The UK Government’s Chancellor, Jeremy Hunt, has set out in his Autumn Statement measures that he views will bring under control inflation and growth of the economy. He described the measures a method to make the downturn caused by inflation “shallower”. The Chancellor says that the UK economy is in recession, despite the fact that it is likely to grow overall this year.
Some of the tax and spending measures set out in the Statement are as follows:
Income Tax and Employees’ National Insurance Contributions
Some income tax powers are devolved, so the main rates and thresholds in Scotland may change when the Scottish Government’s Finance Secretary releases his budget on 15 December for the year 2023/24.
The measures announced that will apply to Scotland are as follows:
- The Personal Allowance – the amount that an individual can earn before paying income tax – will remain at £12,570. This will remain frozen until 2028.
- The rates and thresholds of National Insurance will remain frozen until 2028 at 12% of earnings between £12,570 and £50,271 per year, and at 2% above this threshold.
- The Dividend Allowance – the amount that a person can earn in dividend income before paying income tax – will be reduced from £2,000 to £1,000 in 2023-24 and £500 in 2024-25. This will make it more expensive to take profits from your limited company as dividends.
- The increases in company car benefit-in-kind tax bands will be limited to 1% per year.
In England, Wales and Northern Ireland, the Chancellor has announced that the threshold for the top rate of income tax (the 45p rate) will reduce from £150,000 to £125,140, meaning that high earners in the rest of the UK will pay more tax. It remains to be seen if the Scottish Government will implement a similar policy.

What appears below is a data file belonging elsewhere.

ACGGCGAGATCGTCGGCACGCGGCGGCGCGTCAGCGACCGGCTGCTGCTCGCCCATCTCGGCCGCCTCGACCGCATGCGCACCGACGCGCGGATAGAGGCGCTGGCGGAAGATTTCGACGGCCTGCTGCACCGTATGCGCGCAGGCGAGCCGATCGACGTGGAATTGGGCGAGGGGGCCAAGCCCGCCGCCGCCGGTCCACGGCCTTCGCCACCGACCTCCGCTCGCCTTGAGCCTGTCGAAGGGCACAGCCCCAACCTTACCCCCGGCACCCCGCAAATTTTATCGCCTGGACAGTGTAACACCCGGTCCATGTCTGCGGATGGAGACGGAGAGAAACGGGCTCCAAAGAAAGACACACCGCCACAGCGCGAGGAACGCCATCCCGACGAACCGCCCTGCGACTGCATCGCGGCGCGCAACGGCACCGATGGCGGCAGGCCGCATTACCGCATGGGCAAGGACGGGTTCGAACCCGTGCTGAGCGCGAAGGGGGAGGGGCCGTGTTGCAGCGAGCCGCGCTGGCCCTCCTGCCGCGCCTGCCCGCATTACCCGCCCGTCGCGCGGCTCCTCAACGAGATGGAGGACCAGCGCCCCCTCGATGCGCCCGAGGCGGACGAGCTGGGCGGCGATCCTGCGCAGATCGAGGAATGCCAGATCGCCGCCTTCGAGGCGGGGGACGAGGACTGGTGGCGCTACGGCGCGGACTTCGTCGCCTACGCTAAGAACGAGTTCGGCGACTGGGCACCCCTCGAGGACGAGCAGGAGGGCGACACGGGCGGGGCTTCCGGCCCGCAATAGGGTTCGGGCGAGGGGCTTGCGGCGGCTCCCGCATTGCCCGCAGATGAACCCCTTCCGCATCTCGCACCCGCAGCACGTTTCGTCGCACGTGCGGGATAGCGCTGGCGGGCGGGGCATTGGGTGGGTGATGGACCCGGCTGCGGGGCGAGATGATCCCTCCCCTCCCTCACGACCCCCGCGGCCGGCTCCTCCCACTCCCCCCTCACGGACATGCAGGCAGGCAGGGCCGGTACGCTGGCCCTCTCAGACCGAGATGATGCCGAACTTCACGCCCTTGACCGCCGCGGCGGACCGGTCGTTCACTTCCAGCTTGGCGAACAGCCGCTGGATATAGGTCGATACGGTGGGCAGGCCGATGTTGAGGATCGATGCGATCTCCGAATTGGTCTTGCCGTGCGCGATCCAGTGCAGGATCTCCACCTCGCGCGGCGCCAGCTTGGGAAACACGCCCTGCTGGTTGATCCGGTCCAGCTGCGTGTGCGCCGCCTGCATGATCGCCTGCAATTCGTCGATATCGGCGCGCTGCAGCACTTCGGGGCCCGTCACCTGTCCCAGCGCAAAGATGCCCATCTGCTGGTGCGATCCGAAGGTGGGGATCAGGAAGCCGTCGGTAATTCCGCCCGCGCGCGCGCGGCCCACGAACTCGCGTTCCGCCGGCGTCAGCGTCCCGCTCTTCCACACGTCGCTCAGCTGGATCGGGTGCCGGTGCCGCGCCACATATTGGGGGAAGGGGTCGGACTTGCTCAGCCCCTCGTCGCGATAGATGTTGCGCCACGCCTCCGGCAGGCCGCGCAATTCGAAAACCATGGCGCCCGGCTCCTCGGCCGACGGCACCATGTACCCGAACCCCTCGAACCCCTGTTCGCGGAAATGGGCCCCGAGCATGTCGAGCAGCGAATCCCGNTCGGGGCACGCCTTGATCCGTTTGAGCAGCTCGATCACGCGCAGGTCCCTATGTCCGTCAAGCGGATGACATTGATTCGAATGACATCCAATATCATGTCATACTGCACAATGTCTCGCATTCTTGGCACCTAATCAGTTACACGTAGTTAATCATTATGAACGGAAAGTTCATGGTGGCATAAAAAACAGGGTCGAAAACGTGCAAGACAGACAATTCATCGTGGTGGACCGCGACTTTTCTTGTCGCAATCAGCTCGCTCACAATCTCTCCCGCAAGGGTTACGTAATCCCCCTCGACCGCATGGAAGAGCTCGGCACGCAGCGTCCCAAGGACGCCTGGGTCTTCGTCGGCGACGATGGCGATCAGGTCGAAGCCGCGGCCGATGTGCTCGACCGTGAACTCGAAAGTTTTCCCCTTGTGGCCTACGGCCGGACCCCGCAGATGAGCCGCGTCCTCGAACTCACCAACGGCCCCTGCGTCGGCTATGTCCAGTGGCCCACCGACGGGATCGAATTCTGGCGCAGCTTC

The National Living Wage – to be paid to all over-23s in the UK will rise from £9.50 per hour to £10.42 per hour. For a worker on minimum wage, this will be an increase of around £1,600 according to the Chancellor.
The rise to Corporation Tax will go ahead, with the rate expected to rise from 19% to 25% on 1 April 2023. The Chancellor also announced windfall taxes for Oil and Gas Firms as well as electricity generators.
Road Tax and Electric Vehicles
Electric Vehicle (EV) drivers currently do not pay road tax. The Chancellor announced that from 2025, road tax will be payable on electric vehicles. Electric Vehicles will also not be exempt from Vehicle Excise Duty from 2025.
Employers’ National Insurance Contributions (ERNICs)
Employers pay ERNICs on employee’s salaries at 13.8% from 6 November 2022. This allowance will be frozen until 2028.
The Employment Allowance, which provides employers with a reduction of up to £5,000 towards their ERNICs bill will be maintained. This means that many small businesses will pay no ERNICs at all.
There were no major changes to VAT in this statement. The VAT threshold – the turnover figure at which a business must register for VAT – was expected to be reduced. This will not go ahead and will be maintained at £85,000 until 31 March 2026.
Capital Gains Tax
The rates of Capital Gains Tax (CGT) will remain as before, but the annual exempt amount – the total gains that an individual can make before paying CGT will be reduced from £12,300 to £6,000 in 2023-24 and £3,000 in the following year.
Pensions and Benefits
The Chancellor announced that the pensions “triple lock” will remain – the policy that the state pension will rise by the higher of inflation, the average increase in wages or 2.5%. This means that the state pension will rise by 10.1%.
Most state benefits will also rise by 10.1% from next April.
Talking Numbers Accountancy and Bookkeeping can help you to understand what this means for you. Tax doesn’t need to be taxing – we can help you understand your numbers and ensure that you are taking advantage of all available reliefs and allowances. Get in touch today for a free, no-obligation consultation.